Workers’ compensation is a type of no-fault insurance that helps people who have been injured at work cover medical care, lost wages, and other costs. In Missouri, workers’ compensation insurance is mandatory for any business with five or more employees, and for all contractors with at least one employee.

Both the requirements for workers’ compensation and the factors that determine how much you receive depend on the state in which you live. To help you make suitable financial plans for your recovery, here’s how to calculate workers’ comp rates in Missouri.

Calculating workers’ compensation rates for lost wages in Missouri

Workers’ comp doesn’t cover your whole salary. Rather, the lost wages benefits you receive under workers’ compensation in Missouri equal two-thirds of your average weekly wage, up to a maximum of 55% of the state average weekly wage.

This figure is based on your gross income (the amount you earn before tax) during the 13 weeks leading up to your injury. If you’ve been employed for less than 13 weeks before your accident, your average weekly wage is based on your total employment.

As of July 1, 2022, the Missouri state average weekly wage is considered to be $1,104.92. Therefore, the maximum amount you could receive in lost wages compensation each week is $607.71 (55% of the state average weekly wage). These amounts, and those mentioned hereafter, are in effect until June 30, 2023.

If you earn an average of $600 a week in the 13 weeks before your injury, you’re entitled to $400 a week in lost wages benefits. But even if you earn a six-figure salary, you won’t be able to claim more than $607.71 a week.

Maximum workers’ compensation rates for disability in Missouri

Workers’ compensation covers three main types of disability:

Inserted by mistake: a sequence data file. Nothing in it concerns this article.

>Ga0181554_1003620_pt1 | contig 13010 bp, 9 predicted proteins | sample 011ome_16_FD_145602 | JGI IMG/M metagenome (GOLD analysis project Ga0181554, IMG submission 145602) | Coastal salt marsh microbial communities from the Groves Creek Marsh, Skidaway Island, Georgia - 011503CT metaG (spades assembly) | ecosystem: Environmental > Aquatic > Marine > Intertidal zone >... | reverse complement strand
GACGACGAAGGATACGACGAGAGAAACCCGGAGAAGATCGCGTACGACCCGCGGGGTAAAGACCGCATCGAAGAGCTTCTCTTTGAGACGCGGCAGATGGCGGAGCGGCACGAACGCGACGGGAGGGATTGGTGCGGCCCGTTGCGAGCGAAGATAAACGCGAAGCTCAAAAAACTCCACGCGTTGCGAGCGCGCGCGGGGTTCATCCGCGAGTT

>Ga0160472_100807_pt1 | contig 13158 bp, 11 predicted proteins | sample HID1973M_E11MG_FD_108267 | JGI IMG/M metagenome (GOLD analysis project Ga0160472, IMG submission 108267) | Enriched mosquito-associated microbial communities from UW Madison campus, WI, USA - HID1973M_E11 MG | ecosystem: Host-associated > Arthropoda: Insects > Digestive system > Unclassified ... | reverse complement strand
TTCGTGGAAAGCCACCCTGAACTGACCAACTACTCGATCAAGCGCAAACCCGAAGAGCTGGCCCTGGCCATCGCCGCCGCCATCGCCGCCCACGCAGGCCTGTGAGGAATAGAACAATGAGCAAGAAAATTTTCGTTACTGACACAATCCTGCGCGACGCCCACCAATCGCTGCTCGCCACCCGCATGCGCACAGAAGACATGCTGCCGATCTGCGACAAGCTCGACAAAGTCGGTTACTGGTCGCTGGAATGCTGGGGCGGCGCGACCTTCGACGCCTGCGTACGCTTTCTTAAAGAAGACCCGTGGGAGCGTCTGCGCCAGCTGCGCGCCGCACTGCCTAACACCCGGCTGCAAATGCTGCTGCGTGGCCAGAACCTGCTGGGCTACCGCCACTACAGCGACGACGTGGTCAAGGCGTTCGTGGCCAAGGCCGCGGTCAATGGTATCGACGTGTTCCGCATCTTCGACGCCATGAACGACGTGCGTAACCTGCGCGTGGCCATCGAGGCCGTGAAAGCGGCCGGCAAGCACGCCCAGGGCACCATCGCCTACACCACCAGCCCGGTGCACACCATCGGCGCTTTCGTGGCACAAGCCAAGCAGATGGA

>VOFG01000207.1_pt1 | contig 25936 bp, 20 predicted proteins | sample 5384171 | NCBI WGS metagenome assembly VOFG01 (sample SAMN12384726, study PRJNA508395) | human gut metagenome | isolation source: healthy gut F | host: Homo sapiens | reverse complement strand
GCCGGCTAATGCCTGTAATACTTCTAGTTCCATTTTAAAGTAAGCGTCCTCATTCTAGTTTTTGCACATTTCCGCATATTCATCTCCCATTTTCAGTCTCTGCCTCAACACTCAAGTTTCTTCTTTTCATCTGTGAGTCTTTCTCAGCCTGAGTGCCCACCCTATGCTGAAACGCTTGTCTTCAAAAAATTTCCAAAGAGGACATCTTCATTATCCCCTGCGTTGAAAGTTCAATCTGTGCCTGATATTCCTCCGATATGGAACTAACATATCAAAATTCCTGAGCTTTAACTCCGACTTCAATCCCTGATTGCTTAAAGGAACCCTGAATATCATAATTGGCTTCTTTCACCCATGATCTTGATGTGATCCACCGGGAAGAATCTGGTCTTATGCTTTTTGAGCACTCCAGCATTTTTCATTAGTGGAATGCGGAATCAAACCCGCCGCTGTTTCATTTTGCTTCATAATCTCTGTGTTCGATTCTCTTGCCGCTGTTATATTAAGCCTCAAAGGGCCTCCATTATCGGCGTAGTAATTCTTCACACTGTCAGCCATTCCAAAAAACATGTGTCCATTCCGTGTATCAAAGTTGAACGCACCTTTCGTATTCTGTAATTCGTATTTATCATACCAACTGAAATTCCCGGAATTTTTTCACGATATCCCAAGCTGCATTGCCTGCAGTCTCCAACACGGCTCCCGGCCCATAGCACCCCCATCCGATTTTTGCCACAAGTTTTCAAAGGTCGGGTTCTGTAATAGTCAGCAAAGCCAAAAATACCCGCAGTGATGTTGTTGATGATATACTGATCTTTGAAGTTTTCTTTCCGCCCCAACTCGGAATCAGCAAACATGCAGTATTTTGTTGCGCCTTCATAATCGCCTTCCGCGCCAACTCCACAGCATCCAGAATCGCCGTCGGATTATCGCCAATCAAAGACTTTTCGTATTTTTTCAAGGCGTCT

Type of disabilityDefinitionMaximum weekly benefit rates
Temporary Total Disability (TTD)You’re not fit to return to work, but are expected to make a full recovery$1,160.17
Permanent Total Disability (PTD)You’re incapable of ever returning to work$1,160.17
Permanent Partial Disability (PPD)You’re still able to work, but not with the same skill or efficiency as before your injury$607.71

The maximum weekly benefit rates for each disability type are calculated based on the Missouri state average weekly wage. TTD and PTD equal 105% of this figure, whereas PPD equals 55% of this figure.

Temporary Total Disability

This type of disability benefit applies if you can’t work for more than three consecutive days. In this case, you’re entitled to receive compensation until you return to work or reach maximum medical improvement.

Initially, you won’t receive payment for the first three days after your injury. But if you’re unable to return to work for at least 14 days, these three days will be paid.

Permanent Total Disability

You’ll be considered to have PTD in one of two situations:

  • If your injuries make you unemployable in the labor market
  • If a combination of your injuries and pre-existing conditions make you unemployable

Permanent Partial Disability

In Missouri, the following formula is used for calculating workers’ compensation rates for PPD:

(Rate of compensation) x (Level) x (Disability percentage) = (Total amount award in USD)

Rate of compensation refers to the amount of workers’ compensation available to you based on your average weekly wage.

Level refers to which area of your body has been affected by the injury. The Missouri Division of Workers’ Compensation has given each body part a numerical value representing the number of weeks for which you can claim. These range from eight for the end joints of all toes except the grand toe, up to 400 for the body as a whole. If you lose part of your body by severance or loss of use, the number of weeks assigned to that body part increases by 10%.